Wednesday, 6 October 2010

Herbsways Blog On Hold For A Reason

There have been no posts for quite a while on this blog for a very good reason. I have been compling a recipe book on Bulgarian cuisine where 100 recipes have been tried, tested and written up all using in the main homegrown produce.
Here is the introduction to the book which will be published and on sale before Christmas.

An Introduction To Bulgarian Cuisine

Bulgaria was founded in 7th Century from this time right up to the 18th Century the Bulgarian diet was essentially based upon mainstay Europeans food such as various meats, dairy products, fish, cereals, fruits and vegetables. Into the 19th Century Bulgarian cuisine began to develop its own identity with many of the Bulgarian recipes seen in this book originating from this time. The types of produce grown and used extensively in kitchens in Bulgaria are given here:
  • Meats: pork, beef, lamb, chicken, fish, duck, goose and snails.
  • Dairy products: Almost everyone in Bulgaria eats yoghurt regularly; you can only find the bacteria that make yoghurt in Bulgaria! There are two main kinds of cheese: sirene (white sheep’s cheese) and kashkaval (yellow cheese). Sirene can also me made from goat and cow’s milk.
  • Cereals: Rice, corn, maize, sunflowers, beans, lentils.
  • Vegetables: Potatoes, cabbages, (green and red), carrots, tomatoes, green peppers, eggplants/aubergines, cucumbers, gherkins, garlic, zucchini/courgettes, lima beans, haricot beans, broad beans, peas, lettuce, radish, turnips, asparagus, gumbo, mushrooms and olives.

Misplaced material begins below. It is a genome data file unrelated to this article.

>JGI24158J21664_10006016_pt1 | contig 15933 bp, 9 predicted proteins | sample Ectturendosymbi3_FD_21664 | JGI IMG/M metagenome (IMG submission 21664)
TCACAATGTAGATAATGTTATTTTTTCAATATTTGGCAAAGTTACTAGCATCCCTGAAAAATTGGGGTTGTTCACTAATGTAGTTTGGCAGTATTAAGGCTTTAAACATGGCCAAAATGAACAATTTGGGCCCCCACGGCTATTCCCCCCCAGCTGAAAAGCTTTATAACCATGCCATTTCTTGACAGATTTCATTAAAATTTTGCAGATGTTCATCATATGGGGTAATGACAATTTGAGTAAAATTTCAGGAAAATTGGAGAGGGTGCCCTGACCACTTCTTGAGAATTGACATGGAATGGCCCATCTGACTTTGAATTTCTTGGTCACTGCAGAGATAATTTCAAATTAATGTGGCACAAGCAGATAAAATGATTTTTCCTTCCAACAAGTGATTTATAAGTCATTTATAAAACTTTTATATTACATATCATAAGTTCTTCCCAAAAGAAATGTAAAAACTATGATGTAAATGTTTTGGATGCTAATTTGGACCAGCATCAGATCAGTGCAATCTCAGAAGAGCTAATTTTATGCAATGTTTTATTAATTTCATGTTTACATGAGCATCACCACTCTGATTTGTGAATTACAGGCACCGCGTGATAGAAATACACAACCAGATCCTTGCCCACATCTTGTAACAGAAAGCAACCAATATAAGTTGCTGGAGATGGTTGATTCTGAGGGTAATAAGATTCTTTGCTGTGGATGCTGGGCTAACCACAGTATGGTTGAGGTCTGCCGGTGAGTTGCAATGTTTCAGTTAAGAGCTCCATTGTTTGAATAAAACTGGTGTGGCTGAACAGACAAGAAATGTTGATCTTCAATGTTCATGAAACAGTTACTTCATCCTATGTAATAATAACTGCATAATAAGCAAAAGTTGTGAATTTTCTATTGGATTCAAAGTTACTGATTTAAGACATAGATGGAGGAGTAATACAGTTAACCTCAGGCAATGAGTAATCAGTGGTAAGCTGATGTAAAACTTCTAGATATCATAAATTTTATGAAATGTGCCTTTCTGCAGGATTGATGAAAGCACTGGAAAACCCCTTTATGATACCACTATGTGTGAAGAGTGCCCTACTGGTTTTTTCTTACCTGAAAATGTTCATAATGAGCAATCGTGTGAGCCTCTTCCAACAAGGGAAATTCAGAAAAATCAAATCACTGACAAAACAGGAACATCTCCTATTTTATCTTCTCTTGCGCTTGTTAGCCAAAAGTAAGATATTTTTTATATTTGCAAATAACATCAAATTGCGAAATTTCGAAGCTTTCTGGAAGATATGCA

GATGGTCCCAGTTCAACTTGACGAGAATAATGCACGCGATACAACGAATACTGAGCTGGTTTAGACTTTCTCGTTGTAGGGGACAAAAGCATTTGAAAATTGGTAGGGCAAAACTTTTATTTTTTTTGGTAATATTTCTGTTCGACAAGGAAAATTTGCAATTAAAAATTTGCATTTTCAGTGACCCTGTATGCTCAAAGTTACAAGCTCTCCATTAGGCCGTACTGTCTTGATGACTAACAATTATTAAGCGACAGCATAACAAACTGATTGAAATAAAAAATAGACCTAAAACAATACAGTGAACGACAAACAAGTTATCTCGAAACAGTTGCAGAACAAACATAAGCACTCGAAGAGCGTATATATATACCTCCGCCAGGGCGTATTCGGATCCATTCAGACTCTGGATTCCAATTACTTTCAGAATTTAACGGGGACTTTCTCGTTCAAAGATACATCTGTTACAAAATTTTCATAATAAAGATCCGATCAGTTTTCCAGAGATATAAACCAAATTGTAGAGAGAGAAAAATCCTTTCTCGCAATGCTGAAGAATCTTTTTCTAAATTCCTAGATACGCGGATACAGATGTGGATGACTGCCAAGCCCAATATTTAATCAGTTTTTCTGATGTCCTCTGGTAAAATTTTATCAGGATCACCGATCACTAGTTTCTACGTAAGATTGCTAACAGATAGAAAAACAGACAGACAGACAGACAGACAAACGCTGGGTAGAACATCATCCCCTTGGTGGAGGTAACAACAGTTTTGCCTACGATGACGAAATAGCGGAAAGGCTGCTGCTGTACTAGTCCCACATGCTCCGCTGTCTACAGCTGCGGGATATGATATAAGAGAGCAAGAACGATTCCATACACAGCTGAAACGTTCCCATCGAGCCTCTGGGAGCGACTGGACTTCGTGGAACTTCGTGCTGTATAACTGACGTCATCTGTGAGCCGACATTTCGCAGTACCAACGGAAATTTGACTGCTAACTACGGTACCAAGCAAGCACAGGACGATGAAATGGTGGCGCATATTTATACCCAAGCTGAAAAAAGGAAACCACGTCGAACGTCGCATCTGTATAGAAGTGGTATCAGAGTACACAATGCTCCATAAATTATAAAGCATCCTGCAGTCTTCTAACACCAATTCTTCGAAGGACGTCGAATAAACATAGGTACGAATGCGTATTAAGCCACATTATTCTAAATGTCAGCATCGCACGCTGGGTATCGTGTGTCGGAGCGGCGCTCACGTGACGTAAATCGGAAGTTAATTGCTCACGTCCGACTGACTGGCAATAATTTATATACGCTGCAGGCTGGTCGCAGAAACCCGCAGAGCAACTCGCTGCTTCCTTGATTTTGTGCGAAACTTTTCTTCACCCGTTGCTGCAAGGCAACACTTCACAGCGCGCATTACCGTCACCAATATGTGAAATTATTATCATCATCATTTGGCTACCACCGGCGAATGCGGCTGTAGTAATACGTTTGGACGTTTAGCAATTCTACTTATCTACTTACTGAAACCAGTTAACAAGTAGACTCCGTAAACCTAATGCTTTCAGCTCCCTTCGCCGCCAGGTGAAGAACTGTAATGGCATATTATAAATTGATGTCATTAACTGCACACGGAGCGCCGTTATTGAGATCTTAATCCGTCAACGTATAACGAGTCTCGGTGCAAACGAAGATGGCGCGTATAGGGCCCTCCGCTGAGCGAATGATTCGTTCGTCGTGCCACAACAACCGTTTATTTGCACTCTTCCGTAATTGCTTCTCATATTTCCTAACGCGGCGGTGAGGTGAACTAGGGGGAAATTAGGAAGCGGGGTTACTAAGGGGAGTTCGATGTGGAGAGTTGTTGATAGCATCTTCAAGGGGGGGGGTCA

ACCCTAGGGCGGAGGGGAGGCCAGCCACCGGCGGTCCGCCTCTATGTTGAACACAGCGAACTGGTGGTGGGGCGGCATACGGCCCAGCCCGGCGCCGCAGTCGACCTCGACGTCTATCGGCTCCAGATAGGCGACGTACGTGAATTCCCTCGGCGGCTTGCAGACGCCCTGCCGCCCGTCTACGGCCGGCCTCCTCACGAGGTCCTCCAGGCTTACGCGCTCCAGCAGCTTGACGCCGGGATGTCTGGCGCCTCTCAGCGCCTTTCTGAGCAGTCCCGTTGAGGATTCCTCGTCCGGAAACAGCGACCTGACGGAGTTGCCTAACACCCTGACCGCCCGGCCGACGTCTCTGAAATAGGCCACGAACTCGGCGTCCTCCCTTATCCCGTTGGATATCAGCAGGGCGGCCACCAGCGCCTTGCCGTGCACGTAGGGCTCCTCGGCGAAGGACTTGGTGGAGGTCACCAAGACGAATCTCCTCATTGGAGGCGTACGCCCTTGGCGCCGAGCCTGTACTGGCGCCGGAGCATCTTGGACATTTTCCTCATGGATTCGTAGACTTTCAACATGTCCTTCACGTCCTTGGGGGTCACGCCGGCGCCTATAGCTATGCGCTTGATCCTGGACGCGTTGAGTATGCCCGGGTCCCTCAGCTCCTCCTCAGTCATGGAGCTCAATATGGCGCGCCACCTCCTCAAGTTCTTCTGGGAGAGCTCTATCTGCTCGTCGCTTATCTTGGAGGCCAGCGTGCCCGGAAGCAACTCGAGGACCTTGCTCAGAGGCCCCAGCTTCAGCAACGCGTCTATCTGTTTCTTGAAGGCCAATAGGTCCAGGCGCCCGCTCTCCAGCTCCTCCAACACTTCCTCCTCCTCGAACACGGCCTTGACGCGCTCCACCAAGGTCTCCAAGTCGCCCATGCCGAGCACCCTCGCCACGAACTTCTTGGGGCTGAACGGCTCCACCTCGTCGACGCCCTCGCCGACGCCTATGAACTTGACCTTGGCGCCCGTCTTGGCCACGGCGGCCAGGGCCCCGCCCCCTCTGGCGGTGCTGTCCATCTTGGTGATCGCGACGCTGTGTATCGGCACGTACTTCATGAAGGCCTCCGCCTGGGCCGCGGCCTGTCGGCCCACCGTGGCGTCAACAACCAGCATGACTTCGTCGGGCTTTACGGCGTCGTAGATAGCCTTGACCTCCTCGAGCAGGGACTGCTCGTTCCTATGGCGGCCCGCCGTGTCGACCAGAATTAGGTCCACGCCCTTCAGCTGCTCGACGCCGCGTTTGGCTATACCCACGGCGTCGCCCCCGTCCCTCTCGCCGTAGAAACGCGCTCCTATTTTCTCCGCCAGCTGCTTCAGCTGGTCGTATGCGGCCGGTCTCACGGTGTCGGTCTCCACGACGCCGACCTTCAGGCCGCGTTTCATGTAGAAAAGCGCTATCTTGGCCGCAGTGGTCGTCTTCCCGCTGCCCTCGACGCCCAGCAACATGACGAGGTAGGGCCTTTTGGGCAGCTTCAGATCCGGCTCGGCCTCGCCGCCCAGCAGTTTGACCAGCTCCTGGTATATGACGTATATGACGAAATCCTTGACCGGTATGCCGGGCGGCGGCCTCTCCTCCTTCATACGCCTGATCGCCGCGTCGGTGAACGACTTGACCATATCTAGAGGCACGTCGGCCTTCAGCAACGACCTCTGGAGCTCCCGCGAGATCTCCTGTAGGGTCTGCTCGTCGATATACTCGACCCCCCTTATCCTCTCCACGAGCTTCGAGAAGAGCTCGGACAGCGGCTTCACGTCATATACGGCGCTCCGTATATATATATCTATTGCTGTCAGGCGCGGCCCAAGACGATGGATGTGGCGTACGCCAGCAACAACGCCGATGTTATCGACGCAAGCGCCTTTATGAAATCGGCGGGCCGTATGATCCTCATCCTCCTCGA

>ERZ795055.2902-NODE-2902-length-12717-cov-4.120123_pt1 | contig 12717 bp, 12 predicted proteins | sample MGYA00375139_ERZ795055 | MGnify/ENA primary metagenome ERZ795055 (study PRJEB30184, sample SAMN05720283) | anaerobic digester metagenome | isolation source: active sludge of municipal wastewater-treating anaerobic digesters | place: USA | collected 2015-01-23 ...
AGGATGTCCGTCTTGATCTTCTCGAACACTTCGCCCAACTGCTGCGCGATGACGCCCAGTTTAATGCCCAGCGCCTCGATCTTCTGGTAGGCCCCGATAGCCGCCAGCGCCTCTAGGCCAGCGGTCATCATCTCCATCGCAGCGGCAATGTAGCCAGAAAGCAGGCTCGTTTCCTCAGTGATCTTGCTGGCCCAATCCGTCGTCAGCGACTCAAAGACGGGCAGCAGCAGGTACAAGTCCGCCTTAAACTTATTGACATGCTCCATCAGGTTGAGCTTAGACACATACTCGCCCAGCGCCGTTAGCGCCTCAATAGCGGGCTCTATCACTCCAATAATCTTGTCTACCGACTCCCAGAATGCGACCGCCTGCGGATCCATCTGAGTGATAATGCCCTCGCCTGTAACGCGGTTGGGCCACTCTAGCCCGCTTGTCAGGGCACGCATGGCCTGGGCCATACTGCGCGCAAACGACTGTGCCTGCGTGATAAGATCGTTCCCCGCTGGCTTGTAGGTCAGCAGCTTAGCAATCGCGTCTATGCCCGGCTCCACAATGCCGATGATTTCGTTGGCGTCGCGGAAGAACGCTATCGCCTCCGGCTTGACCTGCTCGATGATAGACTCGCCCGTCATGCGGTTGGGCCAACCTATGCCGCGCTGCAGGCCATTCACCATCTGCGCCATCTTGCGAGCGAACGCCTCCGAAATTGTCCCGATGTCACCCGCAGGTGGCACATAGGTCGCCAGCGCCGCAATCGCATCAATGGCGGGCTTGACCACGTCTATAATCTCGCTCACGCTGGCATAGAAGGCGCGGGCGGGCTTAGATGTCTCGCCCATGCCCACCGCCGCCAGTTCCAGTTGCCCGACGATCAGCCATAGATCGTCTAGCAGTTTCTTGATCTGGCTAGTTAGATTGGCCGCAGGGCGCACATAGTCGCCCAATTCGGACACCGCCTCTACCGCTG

• Fruits: Cherries, raspberries, strawberries, blueberries, blackberries, apples, peaches, pears, plums, apricots, watermelons, honey melons, grapes and quince
  • Nuts: Peanuts, chickpeas, walnuts, hazelnuts, almonds and sweet chestnuts.
  • Herbs and Spices: Parsley, coriander, rosemary, spearmint, savory, paprika, dill, thyme, cumin, devesil, summer savoury, oregano.
By the 20th Century Bulgaria's economic interests were now linked with Middle and West Europe and exposure to common European foods like pizza, mayonnaise and cream as well as other foods not native to Bulgaria.
Bulgarian cuisine today is a mixture of typical Bulgarian dishes and imported global world foods including much fast food. On the other side of the coin Bulgarian cuisine is now exported worldwide not least for the reason from the masses of Bulgarian people moving overseas during the 1990s and stems from this demand.
Bulgarian home cooking is normally done starting with the cooking of the meat and gradually adding all other ingredients. The cooking process would have all been started and finished in one saucepan. Cooking food on a low heat is steeped in Bulgarian history. Many stews and casseroles are served in a brown-lidded bowl called a ‘gyuvech’ meaning earthenware dish. This gives the distinctive flavoursome, nutritious and well tenderised eating associated with Bulgarian cuisine.
I will be turning attention back into articles here once the book is out so thank you all for bearing with me.
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